Introduction to the Order of the Liberation
The Order of the Liberation is France's second national order after the Legion of Honor, and was instituted by General De Gaulle, Leader of the "Français Libres" - or Free French People - with his edict No. 7, signed in Brazzaville on November 16th, 1940. Admission to the Order is meant to "reward individuals, military and civil organizations for outstanding service in the effort to procure the liberation of France and the French Empire."
The Order has only one rank. Its members hold the title of Companions of the Liberation, and are generally referred to as French Resistance fighters. As the founder of the Order, General De Gaulle is the only person entitled to hold the title of Grand Master.
The Order's insignia is the Cross of the Liberation. It consists of a rectangular bronze shield emblazoned with a two-edged sword and a superimposed Cross of Lorraine, and has the following motto on the back: "PATRIAM SERVANDO VICTORIAM TULIT" ("By serving his country, he has brought us Victory"). The decoration's ribbon, which binds black, for mourning or sorrow, with green, for hope, symbolizes France's situation in 1940.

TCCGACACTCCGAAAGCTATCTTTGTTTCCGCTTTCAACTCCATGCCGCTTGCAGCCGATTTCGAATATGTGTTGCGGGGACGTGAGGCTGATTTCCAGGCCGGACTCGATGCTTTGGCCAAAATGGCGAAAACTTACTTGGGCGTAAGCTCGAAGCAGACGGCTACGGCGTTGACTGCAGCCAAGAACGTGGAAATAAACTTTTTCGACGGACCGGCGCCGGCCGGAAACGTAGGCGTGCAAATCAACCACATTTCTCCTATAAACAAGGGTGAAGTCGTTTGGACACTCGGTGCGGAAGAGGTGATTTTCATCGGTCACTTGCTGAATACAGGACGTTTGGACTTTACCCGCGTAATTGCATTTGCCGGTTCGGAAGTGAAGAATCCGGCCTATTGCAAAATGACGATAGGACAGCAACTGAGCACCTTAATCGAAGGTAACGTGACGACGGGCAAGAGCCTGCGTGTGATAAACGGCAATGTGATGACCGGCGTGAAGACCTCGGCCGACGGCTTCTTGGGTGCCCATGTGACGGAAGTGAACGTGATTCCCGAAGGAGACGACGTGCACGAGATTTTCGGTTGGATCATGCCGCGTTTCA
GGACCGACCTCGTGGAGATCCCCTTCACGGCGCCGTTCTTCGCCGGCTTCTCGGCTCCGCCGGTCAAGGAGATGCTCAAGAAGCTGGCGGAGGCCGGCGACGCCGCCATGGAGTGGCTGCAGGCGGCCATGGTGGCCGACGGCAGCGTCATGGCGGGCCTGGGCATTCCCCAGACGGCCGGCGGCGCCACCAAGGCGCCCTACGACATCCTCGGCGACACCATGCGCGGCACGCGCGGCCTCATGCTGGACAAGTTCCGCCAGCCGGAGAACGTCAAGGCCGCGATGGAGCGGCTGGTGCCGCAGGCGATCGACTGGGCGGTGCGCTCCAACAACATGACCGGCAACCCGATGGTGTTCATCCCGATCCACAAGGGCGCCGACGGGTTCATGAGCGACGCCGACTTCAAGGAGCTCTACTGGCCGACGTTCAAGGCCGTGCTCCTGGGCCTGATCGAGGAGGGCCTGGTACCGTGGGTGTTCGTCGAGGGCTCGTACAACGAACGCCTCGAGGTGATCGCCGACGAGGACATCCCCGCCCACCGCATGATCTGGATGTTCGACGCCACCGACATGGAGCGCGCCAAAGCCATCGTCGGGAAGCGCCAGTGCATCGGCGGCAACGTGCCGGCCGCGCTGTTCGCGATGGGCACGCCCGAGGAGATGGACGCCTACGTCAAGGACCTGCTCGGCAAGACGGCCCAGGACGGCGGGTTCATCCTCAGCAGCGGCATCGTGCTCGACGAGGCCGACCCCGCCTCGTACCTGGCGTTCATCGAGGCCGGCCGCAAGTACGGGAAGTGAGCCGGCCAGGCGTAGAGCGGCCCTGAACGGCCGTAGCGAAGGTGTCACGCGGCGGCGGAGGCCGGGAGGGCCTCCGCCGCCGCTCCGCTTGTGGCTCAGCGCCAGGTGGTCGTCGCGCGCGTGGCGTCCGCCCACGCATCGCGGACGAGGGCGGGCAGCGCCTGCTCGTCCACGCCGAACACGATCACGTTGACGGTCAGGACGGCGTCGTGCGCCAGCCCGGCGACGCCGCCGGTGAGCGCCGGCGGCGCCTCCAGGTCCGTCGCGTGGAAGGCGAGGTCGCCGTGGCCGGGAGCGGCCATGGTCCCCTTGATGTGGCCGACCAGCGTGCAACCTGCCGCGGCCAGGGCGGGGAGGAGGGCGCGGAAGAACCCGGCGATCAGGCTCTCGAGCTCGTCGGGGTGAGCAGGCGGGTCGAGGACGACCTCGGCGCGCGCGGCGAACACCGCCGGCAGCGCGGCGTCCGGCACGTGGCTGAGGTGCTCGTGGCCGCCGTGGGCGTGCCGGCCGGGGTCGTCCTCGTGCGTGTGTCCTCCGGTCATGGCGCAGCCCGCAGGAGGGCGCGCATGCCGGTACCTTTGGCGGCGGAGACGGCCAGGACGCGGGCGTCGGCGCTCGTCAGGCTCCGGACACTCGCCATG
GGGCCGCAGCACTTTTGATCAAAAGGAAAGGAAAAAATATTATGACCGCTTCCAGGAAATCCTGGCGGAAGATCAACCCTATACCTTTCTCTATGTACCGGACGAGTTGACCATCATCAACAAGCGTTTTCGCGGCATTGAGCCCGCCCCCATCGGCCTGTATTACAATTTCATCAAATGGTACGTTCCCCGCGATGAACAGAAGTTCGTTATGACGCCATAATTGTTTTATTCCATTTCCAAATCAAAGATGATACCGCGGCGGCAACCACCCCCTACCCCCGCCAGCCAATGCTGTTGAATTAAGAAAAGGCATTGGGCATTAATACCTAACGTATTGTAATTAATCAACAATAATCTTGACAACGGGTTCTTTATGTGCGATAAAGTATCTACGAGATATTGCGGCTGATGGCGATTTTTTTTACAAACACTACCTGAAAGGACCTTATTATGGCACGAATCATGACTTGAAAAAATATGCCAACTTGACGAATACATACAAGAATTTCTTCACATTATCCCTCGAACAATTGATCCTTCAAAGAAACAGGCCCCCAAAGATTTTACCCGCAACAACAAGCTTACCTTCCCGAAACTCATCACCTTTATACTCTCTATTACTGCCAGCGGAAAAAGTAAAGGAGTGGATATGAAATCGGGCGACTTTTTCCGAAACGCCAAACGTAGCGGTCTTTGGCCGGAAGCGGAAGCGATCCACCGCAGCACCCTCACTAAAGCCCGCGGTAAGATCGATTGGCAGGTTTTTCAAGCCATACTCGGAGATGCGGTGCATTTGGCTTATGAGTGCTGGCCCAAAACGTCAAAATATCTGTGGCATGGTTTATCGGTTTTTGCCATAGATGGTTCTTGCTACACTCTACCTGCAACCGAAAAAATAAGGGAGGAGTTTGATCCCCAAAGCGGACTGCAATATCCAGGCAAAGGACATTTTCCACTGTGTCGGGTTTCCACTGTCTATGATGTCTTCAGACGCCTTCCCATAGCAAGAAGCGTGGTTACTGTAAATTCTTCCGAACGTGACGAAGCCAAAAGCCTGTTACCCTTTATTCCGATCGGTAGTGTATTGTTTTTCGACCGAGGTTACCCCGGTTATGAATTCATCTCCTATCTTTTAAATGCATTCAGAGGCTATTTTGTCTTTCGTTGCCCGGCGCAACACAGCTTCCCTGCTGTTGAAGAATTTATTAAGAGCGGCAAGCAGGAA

1 059 crosses were awarded between the day the Order was created and the suspension of awards (January 23rd, 1946):
1 036 were awarded to individuals
18 to units of the Army, the Air Force and the Navy
5 crosses were awarded to French communities: Nantes, Grenoble, Paris, Vassieux-en-Vercors and Ile de Sein.